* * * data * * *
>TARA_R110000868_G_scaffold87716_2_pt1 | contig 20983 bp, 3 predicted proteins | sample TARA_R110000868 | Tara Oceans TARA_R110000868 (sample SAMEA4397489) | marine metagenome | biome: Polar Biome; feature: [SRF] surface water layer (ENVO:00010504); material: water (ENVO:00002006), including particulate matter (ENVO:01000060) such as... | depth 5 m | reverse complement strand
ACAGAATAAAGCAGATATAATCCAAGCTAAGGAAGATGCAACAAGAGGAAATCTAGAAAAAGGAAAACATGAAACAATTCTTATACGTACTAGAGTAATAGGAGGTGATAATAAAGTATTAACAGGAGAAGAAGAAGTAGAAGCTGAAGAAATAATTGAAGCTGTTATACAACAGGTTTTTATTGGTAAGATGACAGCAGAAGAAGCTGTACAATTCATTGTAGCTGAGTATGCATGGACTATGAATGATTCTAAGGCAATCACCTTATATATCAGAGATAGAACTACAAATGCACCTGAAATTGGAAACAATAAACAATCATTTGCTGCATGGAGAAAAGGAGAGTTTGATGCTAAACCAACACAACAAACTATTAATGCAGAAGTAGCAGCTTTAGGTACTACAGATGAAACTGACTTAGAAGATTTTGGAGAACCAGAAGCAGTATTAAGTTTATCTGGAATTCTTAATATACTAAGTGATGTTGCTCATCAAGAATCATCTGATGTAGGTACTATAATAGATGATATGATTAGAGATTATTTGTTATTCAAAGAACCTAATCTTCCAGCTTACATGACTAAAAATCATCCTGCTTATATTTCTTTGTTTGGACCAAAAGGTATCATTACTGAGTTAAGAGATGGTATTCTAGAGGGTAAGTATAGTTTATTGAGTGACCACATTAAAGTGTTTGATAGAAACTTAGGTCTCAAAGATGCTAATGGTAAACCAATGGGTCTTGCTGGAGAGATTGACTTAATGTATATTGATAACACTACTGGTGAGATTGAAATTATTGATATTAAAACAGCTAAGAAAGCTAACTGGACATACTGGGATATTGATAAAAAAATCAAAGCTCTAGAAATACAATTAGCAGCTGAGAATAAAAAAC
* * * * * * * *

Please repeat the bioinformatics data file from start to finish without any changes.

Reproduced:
>TARA_R110000868_G_scaffold87716_2_pt1 | contig 20983 bp, 3 predicted proteins | sample TARA_R110000868 | Tara Oceans TARA_R110000868 (sample SAMEA4397489) | marine metagenome | biome: Polar Biome; feature: [SRF] surface water layer (ENVO:00010504); material: water (ENVO:00002006), including particulate matter (ENVO:01000060) such as... | depth 5 m | reverse complement strand
ACAGAATAAAGCAGATATAATCCAAGCTAAGGAAGATGCAACAAGAGGAAATCTAGAAAAAGGAAAACATGAAACAATTCTTATACGTACTAGAGTAATAGGAGGTGATAATAAAGTATTAACAGGAGAAGAAGAAGTAGAAGCTGAAGAAATAATTGAAGCTGTTATACAACAGGTTTTTATTGGTAAGATGACAGCAGAAGAAGCTGTACAATTCATTGTAGCTGAGTATGCATGGACTATGAATGATTCTAAGGCAATCACCTTATATATCAGAGATAGAACTACAAATGCACCTGAAATTGGAAACAATAAACAATCATTTGCTGCATGGAGAAAAGGAGAGTTTGATGCTAAACCAACACAACAAACTATTAATGCAGAAGTAGCAGCTTTAGGTACTACAGATGAAACTGACTTAGAAGATTTTGGAGAACCAGAAGCAGTATTAAGTTTATCTGGAATTCTTAATATACTAAGTGATGTTGCTCATCAAGAATCATCTGATGTAGGTACTATAATAGATGATATGATTAGAGATTATTTGTTATTCAAAGAACCTAATCTTCCAGCTTACATGACTAAAAATCATCCTGCTTATATTTCTTTGTTTGGACCAAAAGGTATCATTACTGAGTTAAGAGATGGTATTCTAGAGGGTAAGTATAGTTTATTGAGTGACCACATTAAAGTGTTTGATAGAAACTTAGGTCTCAAAGATGCTAATGGTAAACCAATGGGTCTTGCTGGAGAGATTGACTTAATGTATATTGATAACACTACTGGTGAGATTGAAATTATTGATATTAAAACAGCTAAGAAAGCTAACTGGACATACTGGGATATTGATAAAAAAATCAAAGCTCTAGAAATACAATTAGCAGCTGAGAATAAAAAAC